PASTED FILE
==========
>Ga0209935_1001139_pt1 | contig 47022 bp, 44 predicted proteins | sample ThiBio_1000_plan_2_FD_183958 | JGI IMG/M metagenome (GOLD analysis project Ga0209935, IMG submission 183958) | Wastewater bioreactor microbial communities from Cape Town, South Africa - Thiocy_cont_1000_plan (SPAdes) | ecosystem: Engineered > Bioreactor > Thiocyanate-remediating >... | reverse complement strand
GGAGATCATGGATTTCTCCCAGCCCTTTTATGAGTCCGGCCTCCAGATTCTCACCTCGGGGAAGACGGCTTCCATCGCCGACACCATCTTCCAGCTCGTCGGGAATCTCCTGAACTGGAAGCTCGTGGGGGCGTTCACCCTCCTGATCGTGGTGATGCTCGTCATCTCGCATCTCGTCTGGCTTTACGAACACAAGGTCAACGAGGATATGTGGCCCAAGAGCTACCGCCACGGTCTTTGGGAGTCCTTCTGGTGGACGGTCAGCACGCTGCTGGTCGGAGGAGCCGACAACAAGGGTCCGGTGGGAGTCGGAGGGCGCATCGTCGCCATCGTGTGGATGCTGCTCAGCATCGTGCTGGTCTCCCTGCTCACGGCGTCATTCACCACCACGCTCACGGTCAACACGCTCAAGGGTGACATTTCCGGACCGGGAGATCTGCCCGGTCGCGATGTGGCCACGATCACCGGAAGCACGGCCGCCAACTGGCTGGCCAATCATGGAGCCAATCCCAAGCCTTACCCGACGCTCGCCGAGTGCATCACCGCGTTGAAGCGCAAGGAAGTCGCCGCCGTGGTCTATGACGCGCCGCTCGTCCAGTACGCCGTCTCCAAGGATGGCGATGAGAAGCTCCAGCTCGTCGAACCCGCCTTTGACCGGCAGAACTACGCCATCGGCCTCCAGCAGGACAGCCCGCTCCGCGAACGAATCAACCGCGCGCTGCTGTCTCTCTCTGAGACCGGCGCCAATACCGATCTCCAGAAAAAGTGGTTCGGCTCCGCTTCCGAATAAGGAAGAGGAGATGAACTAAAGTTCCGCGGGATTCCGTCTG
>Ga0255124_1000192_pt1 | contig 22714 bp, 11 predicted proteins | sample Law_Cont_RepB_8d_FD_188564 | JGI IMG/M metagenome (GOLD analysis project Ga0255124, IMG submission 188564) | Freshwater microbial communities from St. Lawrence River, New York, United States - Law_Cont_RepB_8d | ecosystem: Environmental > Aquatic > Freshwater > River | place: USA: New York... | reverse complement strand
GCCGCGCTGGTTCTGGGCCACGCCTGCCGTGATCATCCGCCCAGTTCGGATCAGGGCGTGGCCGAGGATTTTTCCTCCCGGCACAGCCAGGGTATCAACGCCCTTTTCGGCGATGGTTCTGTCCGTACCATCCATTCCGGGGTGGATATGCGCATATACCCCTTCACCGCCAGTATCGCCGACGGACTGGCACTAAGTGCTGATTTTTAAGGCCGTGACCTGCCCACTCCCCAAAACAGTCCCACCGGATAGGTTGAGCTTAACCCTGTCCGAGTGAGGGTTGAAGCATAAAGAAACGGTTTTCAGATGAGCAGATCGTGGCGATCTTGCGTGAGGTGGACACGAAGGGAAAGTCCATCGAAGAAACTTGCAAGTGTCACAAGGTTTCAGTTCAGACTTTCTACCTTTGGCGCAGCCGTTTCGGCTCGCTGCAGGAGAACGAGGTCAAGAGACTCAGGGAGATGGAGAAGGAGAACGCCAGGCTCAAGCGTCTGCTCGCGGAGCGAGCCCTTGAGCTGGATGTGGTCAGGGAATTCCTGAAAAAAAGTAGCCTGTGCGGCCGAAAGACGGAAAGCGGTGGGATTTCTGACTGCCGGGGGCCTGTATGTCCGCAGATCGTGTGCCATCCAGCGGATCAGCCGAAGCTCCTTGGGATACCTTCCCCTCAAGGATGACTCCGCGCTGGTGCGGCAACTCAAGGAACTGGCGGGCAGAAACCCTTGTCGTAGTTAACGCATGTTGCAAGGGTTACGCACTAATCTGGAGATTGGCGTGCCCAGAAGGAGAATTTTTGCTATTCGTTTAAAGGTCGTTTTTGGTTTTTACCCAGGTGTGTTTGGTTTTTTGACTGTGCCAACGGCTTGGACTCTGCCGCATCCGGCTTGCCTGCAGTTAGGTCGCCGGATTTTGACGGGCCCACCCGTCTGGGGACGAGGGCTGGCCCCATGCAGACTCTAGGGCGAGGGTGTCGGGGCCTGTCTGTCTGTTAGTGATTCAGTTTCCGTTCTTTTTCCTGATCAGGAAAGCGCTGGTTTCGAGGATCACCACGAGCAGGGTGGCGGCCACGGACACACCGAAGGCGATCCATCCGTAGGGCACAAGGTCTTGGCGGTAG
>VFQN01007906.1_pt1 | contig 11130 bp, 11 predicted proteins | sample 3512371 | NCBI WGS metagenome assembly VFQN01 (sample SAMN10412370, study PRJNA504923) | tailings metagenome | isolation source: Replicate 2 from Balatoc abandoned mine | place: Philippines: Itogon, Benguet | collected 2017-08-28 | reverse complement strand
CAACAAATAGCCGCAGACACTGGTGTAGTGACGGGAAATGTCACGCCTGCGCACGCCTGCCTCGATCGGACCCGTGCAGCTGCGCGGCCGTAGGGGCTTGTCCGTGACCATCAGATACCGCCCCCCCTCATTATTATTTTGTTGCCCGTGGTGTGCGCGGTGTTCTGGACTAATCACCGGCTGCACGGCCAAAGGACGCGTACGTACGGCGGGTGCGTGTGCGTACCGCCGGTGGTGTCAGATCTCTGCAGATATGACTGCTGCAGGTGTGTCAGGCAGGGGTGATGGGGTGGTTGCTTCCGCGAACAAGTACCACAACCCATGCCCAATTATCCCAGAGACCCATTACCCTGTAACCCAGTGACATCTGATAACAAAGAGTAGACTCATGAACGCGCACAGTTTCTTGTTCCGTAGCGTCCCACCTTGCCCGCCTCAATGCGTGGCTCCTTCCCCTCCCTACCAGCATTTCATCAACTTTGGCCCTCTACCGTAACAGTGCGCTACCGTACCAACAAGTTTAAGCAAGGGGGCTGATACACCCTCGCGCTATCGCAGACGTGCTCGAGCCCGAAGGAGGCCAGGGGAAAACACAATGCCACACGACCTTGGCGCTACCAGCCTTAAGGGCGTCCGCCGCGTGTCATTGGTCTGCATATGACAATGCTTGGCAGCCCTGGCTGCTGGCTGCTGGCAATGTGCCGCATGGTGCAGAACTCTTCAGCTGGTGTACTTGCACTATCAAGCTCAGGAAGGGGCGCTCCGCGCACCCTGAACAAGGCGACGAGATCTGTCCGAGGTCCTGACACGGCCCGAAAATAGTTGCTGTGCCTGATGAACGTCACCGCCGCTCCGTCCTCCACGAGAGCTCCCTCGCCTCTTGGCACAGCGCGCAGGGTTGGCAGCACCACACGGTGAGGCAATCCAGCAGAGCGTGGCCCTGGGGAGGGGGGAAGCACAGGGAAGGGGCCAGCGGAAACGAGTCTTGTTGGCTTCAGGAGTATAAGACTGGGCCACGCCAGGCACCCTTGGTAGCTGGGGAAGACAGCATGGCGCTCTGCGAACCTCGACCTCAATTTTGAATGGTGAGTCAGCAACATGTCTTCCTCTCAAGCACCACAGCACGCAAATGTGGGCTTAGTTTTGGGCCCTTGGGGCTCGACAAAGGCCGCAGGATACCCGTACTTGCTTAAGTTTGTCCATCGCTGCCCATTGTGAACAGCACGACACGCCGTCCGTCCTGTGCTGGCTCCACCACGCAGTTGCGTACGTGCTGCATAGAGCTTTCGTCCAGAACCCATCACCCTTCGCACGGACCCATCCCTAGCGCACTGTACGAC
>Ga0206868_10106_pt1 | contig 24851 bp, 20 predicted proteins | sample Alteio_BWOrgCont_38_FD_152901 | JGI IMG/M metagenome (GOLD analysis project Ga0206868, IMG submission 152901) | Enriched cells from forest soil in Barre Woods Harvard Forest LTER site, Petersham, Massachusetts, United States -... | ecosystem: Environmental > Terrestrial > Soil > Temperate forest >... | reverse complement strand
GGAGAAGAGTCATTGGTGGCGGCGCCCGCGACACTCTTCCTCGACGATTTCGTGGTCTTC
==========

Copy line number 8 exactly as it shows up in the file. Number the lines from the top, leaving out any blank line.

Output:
GGAGAAGAGTCATTGGTGGCGGCGCCCGCGACACTCTTCCTCGACGATTTCGTGGTCTTC